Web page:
For fun, below the fold are a few songs that reference vinyl records.

Richard Thompson, “Don’t Sit On My Jimmy Shands” (1991), from “Rumour & Sigh”

Call me precious, I don’t mind / 78s are hard to find

You just can’t get the shellac since the war

This one’s the Beltona brand / Finest label in the land

They don’t make them like that anymore

Ian Hunter, “Old Records Never Die” (1981), from the album “Short Back & Sides”

Hunter wrote it about John Lennon.

“Get your healing from a song / Just when everything goes wrong

Play it right through the night / Till morning brings you light

And if some folk laugh at you / Let ’em all laugh, they never knew

All those scenes, to me it seems / Some folk never dream

I feel a force, rebel with some other cause / Old records never die”

Queen, “Tenement Funster” (1974), from “Sheer Heart Attack”

“My new purple shoes been amazing the people next door

And my rock ‘n’ roll forty-fives been enragin’ the folks on the lower floor…”

Nick Lowe, “I Love My Label” (1978) from “Jesus Of Cool” (aka “Pure Pop For Now People” in the US)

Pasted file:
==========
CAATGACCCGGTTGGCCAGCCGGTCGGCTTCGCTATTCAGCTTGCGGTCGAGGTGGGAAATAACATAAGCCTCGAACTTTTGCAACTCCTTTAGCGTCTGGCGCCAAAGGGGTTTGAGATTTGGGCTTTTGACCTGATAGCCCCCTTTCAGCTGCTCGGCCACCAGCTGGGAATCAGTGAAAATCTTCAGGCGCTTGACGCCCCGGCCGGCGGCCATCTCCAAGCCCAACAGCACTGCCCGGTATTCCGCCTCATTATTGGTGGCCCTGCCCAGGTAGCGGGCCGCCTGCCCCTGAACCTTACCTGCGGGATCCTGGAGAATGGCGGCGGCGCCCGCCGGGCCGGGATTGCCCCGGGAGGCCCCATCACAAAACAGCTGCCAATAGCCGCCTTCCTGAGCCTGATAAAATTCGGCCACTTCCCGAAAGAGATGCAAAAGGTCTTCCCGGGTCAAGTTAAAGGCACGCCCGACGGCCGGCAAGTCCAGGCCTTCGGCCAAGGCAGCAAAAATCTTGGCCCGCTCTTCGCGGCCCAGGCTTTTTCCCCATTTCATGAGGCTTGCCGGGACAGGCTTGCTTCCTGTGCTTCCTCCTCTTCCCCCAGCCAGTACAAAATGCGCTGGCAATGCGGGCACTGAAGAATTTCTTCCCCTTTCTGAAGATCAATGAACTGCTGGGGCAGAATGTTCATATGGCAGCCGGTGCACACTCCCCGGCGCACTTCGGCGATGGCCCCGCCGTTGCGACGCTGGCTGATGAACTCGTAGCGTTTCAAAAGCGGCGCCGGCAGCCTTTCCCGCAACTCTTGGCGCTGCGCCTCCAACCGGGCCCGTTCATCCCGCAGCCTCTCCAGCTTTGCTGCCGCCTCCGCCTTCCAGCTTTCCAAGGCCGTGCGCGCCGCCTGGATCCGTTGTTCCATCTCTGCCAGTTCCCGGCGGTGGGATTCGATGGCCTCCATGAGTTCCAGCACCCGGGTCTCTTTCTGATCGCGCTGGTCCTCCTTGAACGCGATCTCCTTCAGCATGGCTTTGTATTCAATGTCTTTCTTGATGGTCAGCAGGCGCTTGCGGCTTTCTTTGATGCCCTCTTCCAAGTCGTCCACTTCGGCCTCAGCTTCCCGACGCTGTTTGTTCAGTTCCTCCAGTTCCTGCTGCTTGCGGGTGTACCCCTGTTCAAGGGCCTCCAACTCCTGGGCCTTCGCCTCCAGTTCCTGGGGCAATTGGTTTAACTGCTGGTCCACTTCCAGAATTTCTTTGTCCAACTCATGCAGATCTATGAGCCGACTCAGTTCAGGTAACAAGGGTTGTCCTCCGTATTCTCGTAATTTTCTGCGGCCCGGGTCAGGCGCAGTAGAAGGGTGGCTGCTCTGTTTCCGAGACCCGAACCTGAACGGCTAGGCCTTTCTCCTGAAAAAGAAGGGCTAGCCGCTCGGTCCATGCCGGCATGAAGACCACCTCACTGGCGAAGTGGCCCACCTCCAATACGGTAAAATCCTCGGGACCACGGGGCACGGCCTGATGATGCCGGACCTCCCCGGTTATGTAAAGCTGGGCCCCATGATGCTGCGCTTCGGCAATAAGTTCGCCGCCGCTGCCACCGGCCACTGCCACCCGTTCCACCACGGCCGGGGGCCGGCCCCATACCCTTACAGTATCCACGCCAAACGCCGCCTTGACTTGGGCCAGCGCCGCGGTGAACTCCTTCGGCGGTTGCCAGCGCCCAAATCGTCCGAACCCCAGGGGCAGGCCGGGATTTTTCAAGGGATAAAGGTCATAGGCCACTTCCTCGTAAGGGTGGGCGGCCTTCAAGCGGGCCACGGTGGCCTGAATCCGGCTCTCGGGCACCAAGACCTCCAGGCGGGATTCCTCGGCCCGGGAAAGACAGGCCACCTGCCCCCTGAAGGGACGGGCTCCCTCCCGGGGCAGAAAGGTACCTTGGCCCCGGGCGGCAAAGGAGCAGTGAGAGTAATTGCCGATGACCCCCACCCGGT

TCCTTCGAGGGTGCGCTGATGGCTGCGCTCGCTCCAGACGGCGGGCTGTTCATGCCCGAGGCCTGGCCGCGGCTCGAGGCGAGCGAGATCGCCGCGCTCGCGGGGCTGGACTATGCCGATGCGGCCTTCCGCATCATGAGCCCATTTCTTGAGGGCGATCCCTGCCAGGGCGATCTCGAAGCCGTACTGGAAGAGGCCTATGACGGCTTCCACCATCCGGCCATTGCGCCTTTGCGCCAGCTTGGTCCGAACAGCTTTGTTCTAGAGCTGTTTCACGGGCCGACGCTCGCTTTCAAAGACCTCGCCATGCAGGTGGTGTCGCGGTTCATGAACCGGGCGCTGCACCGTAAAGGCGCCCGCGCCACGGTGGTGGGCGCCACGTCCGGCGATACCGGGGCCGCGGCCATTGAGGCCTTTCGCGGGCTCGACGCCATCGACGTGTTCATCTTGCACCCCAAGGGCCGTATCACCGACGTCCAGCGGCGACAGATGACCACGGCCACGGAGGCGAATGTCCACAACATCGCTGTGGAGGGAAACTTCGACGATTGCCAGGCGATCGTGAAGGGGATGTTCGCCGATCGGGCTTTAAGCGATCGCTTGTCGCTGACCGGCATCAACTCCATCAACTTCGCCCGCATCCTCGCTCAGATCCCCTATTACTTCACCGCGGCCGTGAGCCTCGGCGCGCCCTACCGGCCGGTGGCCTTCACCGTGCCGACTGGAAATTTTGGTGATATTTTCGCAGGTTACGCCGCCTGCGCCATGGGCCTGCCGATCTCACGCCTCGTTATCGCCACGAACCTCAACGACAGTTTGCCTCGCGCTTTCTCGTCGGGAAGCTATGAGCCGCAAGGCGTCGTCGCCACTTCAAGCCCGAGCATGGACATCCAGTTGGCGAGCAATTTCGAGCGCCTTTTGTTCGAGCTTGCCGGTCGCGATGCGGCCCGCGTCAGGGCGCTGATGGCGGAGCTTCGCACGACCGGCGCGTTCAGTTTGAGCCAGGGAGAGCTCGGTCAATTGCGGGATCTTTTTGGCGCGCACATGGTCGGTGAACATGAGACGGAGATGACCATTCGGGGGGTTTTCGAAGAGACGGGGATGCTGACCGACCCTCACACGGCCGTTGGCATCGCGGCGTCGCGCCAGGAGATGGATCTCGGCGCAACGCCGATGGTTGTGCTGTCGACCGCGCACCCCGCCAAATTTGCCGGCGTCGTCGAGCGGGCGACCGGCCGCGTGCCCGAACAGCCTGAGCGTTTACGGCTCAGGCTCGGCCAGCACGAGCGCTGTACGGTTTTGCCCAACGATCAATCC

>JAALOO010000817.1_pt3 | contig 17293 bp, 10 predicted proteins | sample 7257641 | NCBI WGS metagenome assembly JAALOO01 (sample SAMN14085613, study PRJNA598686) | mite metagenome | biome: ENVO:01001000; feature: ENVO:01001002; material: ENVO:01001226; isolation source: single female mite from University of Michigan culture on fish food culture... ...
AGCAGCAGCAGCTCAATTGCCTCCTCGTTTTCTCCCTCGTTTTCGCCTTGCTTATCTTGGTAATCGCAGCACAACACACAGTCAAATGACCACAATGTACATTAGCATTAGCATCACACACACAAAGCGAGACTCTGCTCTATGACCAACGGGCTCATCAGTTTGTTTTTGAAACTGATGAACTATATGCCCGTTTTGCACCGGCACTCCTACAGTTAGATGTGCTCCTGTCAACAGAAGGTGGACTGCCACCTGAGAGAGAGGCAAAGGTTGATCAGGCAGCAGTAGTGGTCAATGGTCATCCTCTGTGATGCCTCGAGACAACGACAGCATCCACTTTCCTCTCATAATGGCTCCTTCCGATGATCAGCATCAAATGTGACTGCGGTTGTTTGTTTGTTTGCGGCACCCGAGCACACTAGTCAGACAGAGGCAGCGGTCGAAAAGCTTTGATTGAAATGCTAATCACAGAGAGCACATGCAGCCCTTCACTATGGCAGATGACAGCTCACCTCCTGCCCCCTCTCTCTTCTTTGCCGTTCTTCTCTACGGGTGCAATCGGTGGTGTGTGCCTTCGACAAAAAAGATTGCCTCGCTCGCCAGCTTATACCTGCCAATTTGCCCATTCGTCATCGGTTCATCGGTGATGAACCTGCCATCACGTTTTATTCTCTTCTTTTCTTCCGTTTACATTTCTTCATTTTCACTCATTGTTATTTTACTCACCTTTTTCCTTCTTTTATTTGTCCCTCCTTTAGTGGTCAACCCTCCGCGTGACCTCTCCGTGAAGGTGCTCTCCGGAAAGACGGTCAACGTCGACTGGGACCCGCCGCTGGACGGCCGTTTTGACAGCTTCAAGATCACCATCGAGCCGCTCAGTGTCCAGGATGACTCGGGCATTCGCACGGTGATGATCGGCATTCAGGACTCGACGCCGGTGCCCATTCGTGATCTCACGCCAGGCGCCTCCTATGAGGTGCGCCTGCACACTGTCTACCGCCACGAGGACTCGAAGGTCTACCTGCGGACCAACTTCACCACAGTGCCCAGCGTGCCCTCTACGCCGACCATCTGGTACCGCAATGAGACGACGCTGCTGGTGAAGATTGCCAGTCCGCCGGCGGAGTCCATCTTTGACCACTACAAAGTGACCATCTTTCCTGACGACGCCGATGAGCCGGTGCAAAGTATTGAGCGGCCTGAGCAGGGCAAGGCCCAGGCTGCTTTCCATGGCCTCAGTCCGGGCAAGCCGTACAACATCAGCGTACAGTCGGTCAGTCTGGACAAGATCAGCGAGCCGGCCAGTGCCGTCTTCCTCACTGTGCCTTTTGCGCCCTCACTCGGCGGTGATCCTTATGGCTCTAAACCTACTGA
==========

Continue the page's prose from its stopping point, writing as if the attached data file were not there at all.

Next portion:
“I love my label and my label loves me

For she’s so good and kind together we will pave our destiny

My label always loves to hear some pretty chords for its records like these ones

She’s always pleased to hear some of these pretty melodies so I sing ’em some”

Squeeze, “If I Didn’t Love You” (1981), from “Argybargy”

If I didn’t love you, I’d hate you / I’m playing your stereogram

Singles remind me of kisses / Albums remind me of plans


Taking a bite on a biscuit / The record jumps on a scratch

Tonight it’s love by the fire / The door of your love’s on the latch

Juliana Hatfield, “Please Mr. Please” (2018) from “Juliana Hatfield Sings Olivia Newton John”

In the corner of the bar there stands a jukebox / With the best of country music, old and new

You can hear your five selections for a quarter / And somebody else’s songs when yours are through

Barrence Whitfield’s “Dust On My Needle” (1990) from the album, “Let’s Lose It”

This deserves the full song.  If someone knows the word that I can’t figure out, let me know.

Now I got dust, dust on my needle, how could this happen to me?

I got dust, dust on my needle, my lady only wants CDs

Can’t get no play, I ???? took her away